Friday, April 18, 2008

Engineers Without Borders Bring Tech to Villages Without Power

Engineers Malcolm Knapp and Heather Fleming helped design a low-cost turbine that will be deployed in the rural areas surrounding Quetzaltenango, Guatemala's second largest city. Photo courtesy Jim Merithew/

A group of volunteer engineers are finishing the design for a home-brewed wind turbine that will bring electricity to off-the-grid Guatemalan villages by this summer.

After the U.S. engineers finish the design, local workers in the town of Quetzaltenango will manufacture the small-scale turbine. It will produce 10-15 watts of electricity, enough to charge a 12-volt battery that can power simple devices like LED lights.

"They're replacing kerosene lamps, if anything at all," said Matt McLean, a mechanical engineer by day and leader of the wind-turbine project by night. "The biggest driver is just keeping the cost way down. We're shooting for under $100, which is a challenge, but we're in that range."

The effort comes amidst recent efforts to bring new light and power to small towns in the developing world. An estimated 1.6 billion people worldwide are without electricity, and many of them are forced to light their homes with kerosene. Using one of these lamps is like smoking two packs of cigarettes a day, says the World Bank, and the lamps present a significant fire risk. That's why many startup companies, such as d.Light, are trying to bring cheaper LED lights to homes, but they still need a solution for producing power locally.

That's where organizations like Engineers Without Borders come in. Founded in 2002 by Bernard Amadie, a professor at the University of Colorado-Boulder, it has grown to more than 10,000 members in over 250 chapters. According to Cathy Leslie, the executive director of the U.S. organization, 340 projects are underway.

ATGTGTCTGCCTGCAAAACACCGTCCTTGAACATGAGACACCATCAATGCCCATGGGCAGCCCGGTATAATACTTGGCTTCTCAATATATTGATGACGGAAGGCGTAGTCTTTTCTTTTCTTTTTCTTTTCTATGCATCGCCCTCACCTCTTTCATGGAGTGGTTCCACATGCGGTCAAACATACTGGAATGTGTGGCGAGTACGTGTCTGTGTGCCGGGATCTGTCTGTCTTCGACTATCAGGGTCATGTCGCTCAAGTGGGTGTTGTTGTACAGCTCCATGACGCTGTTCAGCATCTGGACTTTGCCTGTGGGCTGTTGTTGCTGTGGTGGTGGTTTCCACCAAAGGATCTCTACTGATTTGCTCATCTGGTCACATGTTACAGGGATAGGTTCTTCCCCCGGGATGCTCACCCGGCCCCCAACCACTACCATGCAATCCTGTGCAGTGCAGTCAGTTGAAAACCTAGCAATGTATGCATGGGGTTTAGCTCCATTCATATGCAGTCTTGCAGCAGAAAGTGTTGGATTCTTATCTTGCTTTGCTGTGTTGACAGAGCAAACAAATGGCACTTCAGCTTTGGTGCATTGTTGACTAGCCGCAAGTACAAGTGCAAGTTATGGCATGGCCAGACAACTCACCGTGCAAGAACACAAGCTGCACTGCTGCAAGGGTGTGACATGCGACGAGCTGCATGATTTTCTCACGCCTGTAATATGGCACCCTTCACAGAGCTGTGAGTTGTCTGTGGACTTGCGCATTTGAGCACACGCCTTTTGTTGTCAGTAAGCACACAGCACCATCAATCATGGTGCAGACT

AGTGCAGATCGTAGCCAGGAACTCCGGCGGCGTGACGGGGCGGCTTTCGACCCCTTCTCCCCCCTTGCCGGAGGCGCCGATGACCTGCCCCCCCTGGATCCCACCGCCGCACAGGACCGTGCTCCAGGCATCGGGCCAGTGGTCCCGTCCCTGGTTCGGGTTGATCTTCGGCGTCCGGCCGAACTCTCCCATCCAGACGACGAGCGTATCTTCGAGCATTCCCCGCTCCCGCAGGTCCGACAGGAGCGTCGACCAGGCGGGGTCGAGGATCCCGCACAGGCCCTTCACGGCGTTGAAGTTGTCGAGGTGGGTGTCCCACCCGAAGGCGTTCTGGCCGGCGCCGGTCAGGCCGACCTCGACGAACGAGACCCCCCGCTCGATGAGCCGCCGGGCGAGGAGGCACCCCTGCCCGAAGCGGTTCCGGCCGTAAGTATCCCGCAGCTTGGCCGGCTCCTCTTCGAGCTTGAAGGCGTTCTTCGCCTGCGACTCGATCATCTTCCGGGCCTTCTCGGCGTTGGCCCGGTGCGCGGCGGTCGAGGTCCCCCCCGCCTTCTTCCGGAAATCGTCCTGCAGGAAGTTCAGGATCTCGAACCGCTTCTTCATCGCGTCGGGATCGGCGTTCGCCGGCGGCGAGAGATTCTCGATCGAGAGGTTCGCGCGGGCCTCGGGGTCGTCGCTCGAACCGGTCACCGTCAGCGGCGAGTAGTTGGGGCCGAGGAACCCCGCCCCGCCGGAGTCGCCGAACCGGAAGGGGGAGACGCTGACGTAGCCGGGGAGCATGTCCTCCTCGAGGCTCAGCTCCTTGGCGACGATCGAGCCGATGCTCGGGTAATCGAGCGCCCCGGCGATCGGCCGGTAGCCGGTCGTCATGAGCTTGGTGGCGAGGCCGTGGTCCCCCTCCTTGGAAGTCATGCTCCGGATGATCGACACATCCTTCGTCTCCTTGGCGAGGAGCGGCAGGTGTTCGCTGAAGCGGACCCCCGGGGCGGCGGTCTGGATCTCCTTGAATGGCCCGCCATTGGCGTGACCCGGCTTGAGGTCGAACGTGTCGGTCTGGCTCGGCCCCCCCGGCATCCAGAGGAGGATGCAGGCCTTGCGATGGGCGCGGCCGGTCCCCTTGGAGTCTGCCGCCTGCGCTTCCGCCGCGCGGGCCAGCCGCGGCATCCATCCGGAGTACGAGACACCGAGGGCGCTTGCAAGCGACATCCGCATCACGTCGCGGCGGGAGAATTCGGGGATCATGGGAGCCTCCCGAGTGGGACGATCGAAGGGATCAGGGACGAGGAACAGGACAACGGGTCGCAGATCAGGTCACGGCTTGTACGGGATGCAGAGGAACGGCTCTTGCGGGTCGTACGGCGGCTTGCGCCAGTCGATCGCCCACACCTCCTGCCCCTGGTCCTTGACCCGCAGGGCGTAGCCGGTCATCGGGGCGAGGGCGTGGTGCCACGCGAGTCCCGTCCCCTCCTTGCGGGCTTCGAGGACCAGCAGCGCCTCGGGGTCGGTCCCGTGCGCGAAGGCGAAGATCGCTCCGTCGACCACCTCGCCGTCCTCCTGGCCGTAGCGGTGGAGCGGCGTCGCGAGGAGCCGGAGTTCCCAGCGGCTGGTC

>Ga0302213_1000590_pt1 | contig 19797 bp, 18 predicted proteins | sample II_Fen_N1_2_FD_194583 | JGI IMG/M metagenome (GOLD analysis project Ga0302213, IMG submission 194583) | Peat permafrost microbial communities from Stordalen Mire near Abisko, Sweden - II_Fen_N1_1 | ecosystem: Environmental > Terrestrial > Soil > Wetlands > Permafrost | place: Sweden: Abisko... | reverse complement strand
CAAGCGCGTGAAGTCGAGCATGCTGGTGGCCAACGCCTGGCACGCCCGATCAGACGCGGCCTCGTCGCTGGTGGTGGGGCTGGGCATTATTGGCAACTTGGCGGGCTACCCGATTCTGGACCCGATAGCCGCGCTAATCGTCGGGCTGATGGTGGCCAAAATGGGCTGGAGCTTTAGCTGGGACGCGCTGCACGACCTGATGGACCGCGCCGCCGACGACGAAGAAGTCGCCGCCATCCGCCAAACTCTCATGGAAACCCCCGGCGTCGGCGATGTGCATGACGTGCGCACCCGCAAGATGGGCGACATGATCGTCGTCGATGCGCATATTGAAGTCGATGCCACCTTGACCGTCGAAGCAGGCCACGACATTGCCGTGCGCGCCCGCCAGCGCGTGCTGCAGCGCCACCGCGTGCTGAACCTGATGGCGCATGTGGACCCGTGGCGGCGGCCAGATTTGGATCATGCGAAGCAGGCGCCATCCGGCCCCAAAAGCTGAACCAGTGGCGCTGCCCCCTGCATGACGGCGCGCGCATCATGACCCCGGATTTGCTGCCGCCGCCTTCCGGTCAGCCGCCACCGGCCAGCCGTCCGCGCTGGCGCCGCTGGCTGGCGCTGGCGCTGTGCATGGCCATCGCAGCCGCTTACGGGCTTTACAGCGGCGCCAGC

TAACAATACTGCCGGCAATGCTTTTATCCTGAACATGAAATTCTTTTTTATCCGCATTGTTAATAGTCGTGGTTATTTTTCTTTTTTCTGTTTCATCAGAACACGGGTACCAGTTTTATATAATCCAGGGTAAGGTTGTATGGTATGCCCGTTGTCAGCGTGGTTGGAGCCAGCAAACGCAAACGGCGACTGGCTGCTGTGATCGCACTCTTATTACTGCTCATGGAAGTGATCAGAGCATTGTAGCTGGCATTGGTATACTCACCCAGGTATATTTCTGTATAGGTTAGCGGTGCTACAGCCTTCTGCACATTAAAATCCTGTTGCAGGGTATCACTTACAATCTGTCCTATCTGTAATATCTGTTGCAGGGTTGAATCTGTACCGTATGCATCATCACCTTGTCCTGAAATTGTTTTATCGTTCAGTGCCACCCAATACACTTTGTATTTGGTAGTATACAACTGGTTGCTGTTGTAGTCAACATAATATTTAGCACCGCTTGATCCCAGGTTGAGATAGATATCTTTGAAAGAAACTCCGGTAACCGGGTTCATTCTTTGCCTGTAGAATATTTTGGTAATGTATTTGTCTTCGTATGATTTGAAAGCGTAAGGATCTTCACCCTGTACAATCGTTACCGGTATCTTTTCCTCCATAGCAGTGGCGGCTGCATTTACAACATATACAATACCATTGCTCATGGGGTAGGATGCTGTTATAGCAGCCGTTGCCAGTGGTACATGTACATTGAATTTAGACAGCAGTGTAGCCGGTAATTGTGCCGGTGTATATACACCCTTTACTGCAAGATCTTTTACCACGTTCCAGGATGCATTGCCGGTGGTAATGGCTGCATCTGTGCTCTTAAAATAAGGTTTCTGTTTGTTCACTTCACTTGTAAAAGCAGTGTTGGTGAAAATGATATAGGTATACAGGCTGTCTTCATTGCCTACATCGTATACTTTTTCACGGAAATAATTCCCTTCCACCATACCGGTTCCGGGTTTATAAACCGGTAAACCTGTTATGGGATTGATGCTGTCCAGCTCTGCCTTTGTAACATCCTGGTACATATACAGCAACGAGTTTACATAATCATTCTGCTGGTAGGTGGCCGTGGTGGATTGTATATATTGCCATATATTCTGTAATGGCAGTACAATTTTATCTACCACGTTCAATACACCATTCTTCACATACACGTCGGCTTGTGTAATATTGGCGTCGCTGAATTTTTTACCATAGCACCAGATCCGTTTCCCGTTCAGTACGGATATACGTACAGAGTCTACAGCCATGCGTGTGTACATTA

The turbine was created by the Appropriate Technology Design Team of EWB's San Francisco chapter. Team members like Malcolm Knapp and Heather Fleming spend their nights and weekends inside D2M's design shop trying to perfect low-tech gadgets for people 2,500 miles away. D2M, which is Knapp and Fleming's employer, donates the lab space for after-hours use by the EWB team.

Unlike the large-scale assemblies found in wind farms, the roughly two-foot-wide and three-foot-tall turbine has a vertical axis. McLean said that orientation worked better in the choppy conditions likely to meet the turbine out in the field, where it'll be bolted on to buildings, towers or even trees.

The turbine, which Fleming refers to as a "she," is undergoing its final tweaks. Next Sunday, the prototype will undergo its next-to-last build before Fleming and another volunteer head down to the Guatemalan manufacturing facility, XelaTeco, with the building plans in hand.

The engineering team had to make their design simple enough that it could be assembled from cheap and widely available components. As a result, their plans call for building the turbine out of hard plastic (or canvas) bolted on to a steel-tube structure. The rotor, which creates mechanical energy from the movement of the blades, runs into an alternator (actually a cheap DC motor running in reverse), which converts the mechanical energy into electricity.

"We've had to simplify the way we were thinking and get rid of the idea that everything had to be as efficient as possible," McLean said.

For instance, one key obstacle was creating a good bearing system to reduce friction within the turbine. Steel bearings proved unavailable to the Guatemalan manufacturer. Instead, the designers were forced to dig deep into their bag of tricks, eventually pulling out Teflon tape.

"It's normally used for sealing pipes," said McLean. "But it's a very low cost way of reducing friction."